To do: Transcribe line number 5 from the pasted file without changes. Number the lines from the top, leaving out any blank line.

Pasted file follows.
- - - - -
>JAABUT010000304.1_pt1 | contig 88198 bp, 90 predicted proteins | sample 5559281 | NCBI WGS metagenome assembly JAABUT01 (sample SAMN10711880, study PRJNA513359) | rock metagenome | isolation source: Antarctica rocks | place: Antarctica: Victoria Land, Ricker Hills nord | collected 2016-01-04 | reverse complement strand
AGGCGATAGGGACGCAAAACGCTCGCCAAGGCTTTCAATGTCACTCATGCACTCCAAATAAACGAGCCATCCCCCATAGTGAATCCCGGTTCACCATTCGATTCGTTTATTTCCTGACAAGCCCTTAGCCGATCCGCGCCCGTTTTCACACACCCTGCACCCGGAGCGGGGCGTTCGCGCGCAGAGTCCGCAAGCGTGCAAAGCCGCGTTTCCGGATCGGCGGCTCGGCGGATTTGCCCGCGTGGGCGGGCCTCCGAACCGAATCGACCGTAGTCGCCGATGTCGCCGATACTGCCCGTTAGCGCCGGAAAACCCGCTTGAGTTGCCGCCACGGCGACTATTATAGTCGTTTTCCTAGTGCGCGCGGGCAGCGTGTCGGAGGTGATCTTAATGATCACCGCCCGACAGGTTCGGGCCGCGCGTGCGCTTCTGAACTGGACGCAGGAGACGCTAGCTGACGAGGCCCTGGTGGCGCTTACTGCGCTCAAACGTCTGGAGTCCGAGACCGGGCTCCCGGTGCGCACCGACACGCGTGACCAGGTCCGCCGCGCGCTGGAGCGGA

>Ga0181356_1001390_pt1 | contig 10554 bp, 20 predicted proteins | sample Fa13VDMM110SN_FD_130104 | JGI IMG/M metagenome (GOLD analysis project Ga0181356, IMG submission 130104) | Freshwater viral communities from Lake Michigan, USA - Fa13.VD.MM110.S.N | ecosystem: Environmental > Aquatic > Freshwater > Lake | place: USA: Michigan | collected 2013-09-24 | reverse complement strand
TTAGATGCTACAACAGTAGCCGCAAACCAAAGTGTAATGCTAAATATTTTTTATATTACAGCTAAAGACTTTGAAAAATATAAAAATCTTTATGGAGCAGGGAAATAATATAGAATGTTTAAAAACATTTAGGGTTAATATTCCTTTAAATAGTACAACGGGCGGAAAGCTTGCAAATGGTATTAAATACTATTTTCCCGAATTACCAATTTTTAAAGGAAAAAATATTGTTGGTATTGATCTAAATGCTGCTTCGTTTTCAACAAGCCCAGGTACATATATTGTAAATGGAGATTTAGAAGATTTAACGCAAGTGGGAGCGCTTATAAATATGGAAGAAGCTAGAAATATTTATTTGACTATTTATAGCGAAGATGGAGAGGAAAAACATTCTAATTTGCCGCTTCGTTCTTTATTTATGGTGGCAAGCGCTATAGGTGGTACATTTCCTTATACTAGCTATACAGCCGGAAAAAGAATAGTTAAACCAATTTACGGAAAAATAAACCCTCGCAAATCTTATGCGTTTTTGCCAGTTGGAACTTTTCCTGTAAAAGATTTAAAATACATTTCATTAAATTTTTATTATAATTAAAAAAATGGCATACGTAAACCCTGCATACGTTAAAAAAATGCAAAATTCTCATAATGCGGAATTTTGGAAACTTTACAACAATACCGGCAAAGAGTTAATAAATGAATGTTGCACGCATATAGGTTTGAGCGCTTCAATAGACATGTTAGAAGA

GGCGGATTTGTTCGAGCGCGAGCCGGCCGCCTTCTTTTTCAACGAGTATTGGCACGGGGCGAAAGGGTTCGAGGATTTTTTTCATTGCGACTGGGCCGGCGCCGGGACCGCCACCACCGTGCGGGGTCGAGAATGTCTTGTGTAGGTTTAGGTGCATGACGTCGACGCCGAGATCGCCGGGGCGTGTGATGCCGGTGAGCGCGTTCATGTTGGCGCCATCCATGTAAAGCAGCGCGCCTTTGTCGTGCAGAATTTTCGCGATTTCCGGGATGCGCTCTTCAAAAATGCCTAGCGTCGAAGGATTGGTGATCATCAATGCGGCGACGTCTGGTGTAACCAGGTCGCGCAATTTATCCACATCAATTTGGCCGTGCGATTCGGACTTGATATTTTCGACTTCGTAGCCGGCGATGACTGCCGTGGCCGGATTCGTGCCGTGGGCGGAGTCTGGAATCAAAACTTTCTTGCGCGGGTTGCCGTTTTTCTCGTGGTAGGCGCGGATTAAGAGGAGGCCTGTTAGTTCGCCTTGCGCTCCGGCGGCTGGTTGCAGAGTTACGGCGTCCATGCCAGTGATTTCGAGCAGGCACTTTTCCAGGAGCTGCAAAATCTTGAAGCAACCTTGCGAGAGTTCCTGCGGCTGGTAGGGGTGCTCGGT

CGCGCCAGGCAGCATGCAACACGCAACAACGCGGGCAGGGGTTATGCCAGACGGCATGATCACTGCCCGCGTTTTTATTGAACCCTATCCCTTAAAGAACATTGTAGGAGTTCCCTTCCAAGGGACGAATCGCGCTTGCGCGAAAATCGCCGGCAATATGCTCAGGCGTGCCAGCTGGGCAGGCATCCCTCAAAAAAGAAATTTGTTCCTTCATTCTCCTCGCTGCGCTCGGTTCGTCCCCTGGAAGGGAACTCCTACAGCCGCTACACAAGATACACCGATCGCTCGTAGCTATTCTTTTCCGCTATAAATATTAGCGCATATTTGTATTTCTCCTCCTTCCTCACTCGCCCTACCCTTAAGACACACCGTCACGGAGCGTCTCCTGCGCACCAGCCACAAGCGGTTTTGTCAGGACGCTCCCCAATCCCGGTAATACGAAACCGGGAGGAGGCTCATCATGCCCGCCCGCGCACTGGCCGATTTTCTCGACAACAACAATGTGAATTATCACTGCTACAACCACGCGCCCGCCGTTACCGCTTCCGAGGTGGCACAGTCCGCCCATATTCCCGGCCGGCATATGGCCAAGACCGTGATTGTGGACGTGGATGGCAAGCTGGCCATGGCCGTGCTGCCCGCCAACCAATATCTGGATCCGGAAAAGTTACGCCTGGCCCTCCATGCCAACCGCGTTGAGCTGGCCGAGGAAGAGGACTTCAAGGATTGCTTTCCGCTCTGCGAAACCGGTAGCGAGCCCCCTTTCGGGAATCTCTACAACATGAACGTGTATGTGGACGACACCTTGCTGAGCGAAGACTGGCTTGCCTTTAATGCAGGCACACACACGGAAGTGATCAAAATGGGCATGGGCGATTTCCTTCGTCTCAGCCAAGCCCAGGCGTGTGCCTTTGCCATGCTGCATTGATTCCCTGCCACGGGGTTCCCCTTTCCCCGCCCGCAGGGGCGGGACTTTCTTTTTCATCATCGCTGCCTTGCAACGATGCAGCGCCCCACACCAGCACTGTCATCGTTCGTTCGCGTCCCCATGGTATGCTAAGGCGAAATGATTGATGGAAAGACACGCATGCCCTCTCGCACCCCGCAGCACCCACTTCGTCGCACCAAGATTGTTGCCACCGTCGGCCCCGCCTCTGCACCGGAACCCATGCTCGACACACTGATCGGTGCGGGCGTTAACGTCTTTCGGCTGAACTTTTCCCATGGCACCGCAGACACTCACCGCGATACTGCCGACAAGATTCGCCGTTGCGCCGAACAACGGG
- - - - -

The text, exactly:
GGCGGATTTGTTCGAGCGCGAGCCGGCCGCCTTCTTTTTCAACGAGTATTGGCACGGGGCGAAAGGGTTCGAGGATTTTTTTCATTGCGACTGGGCCGGCGCCGGGACCGCCACCACCGTGCGGGGTCGAGAATGTCTTGTGTAGGTTTAGGTGCATGACGTCGACGCCGAGATCGCCGGGGCGTGTGATGCCGGTGAGCGCGTTCATGTTGGCGCCATCCATGTAAAGCAGCGCGCCTTTGTCGTGCAGAATTTTCGCGATTTCCGGGATGCGCTCTTCAAAAATGCCTAGCGTCGAAGGATTGGTGATCATCAATGCGGCGACGTCTGGTGTAACCAGGTCGCGCAATTTATCCACATCAATTTGGCCGTGCGATTCGGACTTGATATTTTCGACTTCGTAGCCGGCGATGACTGCCGTGGCCGGATTCGTGCCGTGGGCGGAGTCTGGAATCAAAACTTTCTTGCGCGGGTTGCCGTTTTTCTCGTGGTAGGCGCGGATTAAGAGGAGGCCTGTTAGTTCGCCTTGCGCTCCGGCGGCTGGTTGCAGAGTTACGGCGTCCATGCCAGTGATTTCGAGCAGGCACTTTTCCAGGAGCTGCAAAATCTTGAAGCAACCTTGCGAGAGTTCCTGCGGCTGGTAGGGGTGCTCGGT